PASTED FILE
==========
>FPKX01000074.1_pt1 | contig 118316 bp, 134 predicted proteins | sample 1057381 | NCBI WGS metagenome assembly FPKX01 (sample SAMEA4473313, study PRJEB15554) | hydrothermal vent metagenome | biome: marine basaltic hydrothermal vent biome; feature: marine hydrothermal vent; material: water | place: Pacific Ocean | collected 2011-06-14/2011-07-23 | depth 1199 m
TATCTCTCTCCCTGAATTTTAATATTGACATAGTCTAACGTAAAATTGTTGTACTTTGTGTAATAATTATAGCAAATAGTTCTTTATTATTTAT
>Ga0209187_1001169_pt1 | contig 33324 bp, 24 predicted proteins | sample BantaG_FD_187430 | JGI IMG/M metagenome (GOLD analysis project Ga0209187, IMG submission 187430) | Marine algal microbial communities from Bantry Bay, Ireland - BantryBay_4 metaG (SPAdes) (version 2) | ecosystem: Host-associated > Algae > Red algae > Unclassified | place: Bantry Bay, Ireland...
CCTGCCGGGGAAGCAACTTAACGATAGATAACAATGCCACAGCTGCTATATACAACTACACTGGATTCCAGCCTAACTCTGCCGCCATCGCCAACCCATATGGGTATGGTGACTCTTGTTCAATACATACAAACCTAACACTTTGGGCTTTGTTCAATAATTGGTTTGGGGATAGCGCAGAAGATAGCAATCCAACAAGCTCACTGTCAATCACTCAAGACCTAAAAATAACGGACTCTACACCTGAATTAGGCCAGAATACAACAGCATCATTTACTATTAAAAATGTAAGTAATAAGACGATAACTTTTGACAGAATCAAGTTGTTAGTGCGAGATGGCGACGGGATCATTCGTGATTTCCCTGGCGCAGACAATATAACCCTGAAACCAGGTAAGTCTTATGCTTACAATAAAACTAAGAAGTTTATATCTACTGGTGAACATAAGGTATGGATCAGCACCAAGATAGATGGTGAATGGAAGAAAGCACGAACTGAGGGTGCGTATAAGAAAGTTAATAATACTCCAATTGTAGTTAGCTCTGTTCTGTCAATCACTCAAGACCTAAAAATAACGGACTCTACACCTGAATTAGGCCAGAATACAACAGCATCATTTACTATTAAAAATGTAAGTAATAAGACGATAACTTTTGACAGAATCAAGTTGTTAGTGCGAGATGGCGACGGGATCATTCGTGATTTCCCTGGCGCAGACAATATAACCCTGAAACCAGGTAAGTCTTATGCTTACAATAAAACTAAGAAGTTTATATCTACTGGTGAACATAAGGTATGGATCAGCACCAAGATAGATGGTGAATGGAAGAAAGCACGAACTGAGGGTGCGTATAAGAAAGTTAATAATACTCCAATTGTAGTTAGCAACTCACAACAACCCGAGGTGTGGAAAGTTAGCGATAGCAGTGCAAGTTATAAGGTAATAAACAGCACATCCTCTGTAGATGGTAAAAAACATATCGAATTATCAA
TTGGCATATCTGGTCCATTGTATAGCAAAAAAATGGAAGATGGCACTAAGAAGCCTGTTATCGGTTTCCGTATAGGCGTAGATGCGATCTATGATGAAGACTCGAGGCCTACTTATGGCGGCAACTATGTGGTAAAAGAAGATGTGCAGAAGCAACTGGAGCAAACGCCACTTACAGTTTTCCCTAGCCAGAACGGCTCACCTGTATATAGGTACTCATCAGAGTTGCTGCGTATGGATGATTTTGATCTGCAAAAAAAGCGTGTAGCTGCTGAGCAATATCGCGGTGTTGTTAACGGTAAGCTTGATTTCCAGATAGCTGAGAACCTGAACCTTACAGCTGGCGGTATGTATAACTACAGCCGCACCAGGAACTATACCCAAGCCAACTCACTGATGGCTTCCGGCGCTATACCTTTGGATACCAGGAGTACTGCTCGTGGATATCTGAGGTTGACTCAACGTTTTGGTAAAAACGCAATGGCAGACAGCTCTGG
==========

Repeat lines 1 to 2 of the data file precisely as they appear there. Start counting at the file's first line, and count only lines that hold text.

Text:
>FPKX01000074.1_pt1 | contig 118316 bp, 134 predicted proteins | sample 1057381 | NCBI WGS metagenome assembly FPKX01 (sample SAMEA4473313, study PRJEB15554) | hydrothermal vent metagenome | biome: marine basaltic hydrothermal vent biome; feature: marine hydrothermal vent; material: water | place: Pacific Ocean | collected 2011-06-14/2011-07-23 | depth 1199 m
TATCTCTCTCCCTGAATTTTAATATTGACATAGTCTAACGTAAAATTGTTGTACTTTGTGTAATAATTATAGCAAATAGTTCTTTATTATTTAT